As someone who teaches Critical Thinking classes, I’m always interested in helping students understand the importance of thinking critically. I’ll use examples like buying a cell phone, car, or house, which students understand. No one wants to buy a house and only later realize you signed an interest-only loan with a large balloon payment in 15 years. But when I expose them to examples about Scientology, especially examples about Sea Org members at Gold Base, the room usually goes silent.
It’s taken me a long time to understand why. At least I think I do. There’s something about these stories that expose just how vulnerable we each really are. We can find ourselves losing our financial security, shelter, community, and even family. A bad mortgage typically will not be as damaging as a billion year contract with the Sea Org.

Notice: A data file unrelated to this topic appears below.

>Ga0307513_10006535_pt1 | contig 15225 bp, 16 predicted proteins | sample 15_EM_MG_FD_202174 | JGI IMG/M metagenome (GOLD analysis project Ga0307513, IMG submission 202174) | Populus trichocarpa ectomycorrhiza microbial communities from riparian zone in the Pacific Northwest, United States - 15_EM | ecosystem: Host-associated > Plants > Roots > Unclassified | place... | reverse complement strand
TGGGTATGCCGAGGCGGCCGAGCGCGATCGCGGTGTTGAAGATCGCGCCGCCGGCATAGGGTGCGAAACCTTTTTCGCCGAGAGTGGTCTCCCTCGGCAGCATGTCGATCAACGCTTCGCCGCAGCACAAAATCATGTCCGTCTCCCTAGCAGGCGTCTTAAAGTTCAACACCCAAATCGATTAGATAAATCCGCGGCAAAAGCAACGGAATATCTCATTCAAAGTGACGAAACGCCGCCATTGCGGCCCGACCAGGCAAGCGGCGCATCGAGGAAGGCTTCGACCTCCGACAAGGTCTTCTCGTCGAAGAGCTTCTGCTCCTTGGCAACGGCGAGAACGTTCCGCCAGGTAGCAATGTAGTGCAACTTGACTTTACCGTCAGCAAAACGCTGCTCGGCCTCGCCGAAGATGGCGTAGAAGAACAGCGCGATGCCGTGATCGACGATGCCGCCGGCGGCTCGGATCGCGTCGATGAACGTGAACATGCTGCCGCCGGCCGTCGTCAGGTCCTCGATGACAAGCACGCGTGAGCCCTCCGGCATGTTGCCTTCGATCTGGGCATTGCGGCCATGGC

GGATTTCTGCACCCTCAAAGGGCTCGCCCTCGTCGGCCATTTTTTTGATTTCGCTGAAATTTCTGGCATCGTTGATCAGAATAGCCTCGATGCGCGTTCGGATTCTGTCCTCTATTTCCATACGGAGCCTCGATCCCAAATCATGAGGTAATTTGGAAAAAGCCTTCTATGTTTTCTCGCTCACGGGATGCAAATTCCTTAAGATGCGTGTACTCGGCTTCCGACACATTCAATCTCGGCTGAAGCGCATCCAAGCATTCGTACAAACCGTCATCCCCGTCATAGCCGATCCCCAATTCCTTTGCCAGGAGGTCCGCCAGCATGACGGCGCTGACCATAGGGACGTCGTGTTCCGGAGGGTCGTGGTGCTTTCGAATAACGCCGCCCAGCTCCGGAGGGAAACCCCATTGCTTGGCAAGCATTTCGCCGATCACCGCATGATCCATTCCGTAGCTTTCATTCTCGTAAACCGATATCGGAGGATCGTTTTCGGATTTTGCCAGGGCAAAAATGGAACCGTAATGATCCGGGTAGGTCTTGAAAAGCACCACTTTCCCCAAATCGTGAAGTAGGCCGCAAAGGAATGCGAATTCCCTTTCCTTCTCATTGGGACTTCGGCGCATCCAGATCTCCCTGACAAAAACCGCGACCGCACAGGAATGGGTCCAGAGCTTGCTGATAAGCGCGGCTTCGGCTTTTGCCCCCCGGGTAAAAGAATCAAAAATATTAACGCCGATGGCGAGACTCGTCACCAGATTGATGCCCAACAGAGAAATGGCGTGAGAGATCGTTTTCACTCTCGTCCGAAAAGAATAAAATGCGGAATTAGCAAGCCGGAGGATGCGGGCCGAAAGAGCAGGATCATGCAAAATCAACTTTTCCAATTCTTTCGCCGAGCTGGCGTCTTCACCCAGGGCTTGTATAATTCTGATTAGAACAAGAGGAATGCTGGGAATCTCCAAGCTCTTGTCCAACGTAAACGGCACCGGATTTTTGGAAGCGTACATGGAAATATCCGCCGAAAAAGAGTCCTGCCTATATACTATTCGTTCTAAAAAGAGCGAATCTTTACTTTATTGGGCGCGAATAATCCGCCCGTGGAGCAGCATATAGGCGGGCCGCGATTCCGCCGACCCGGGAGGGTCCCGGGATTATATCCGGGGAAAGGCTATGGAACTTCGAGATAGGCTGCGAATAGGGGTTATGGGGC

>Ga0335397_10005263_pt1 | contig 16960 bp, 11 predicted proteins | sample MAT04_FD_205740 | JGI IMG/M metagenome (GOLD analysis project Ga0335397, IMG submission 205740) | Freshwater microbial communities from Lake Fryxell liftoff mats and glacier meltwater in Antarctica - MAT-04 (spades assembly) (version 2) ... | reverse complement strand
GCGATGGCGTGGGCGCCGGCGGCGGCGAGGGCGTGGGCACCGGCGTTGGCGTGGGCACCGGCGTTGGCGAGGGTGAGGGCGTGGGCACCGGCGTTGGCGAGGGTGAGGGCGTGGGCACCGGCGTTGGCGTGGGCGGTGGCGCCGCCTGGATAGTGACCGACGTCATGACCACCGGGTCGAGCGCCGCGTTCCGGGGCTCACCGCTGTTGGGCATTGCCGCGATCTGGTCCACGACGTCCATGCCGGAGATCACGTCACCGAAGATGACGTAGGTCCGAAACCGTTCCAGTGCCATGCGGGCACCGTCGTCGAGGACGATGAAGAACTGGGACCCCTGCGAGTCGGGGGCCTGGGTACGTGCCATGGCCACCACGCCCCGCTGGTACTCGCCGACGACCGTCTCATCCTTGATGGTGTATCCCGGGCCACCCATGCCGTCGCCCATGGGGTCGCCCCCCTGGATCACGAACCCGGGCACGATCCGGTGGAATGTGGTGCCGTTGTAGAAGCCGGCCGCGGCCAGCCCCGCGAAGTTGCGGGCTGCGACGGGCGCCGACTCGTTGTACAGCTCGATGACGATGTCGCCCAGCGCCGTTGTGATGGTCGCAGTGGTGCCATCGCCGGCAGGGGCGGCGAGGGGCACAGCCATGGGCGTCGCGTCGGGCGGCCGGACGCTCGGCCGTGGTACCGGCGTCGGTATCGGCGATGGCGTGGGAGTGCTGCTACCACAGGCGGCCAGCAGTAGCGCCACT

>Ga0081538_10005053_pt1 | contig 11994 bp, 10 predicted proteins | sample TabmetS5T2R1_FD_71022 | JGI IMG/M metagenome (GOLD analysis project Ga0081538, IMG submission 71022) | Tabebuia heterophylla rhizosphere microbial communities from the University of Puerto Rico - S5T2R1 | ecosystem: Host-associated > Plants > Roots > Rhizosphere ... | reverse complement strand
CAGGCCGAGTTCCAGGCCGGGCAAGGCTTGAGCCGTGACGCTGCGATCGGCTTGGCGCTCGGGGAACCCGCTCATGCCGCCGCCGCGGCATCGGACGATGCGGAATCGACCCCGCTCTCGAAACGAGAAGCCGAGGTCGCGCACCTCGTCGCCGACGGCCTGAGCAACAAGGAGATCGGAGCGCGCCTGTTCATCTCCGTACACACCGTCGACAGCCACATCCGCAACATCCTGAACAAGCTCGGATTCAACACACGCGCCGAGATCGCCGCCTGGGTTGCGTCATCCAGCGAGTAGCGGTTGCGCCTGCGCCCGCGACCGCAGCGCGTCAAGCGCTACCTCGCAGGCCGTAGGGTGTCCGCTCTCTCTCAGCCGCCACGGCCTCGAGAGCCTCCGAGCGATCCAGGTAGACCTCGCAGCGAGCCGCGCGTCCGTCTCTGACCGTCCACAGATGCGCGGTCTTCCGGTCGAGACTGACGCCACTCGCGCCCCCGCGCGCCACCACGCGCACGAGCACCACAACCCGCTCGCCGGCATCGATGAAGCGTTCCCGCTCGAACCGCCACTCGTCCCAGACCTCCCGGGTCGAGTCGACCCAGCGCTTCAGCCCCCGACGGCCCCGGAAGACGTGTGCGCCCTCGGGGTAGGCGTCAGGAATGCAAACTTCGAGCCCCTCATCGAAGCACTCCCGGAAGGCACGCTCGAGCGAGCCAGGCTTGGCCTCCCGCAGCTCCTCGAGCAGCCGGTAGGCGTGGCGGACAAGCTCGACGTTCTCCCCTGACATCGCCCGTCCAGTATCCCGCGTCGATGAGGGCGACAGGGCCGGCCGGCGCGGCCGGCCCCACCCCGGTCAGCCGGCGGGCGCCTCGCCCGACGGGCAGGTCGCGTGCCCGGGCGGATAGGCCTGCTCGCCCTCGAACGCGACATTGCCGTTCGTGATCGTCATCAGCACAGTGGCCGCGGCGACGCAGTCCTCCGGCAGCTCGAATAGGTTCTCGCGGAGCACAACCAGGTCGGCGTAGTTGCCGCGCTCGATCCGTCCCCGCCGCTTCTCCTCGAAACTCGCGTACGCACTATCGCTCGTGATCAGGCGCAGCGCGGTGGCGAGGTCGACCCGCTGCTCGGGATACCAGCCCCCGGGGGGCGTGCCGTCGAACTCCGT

I think it also challenges me, as the teacher, to be frank with students. Learning critical thinking skills isn’t enough. Hopefully they help. But each of us is emotionally vulnerable and, if we’re unlucky, can be exploited.
I think I finally got this after binge-watching Aftermath and witnessing the courageous emotional work you and Leah and your fellow survivors were willing to do on air. I think exposing Scientology is important. But I also think modeling this courage is enlightening and important. Thanks!
Mike Rinder says
Thanks so much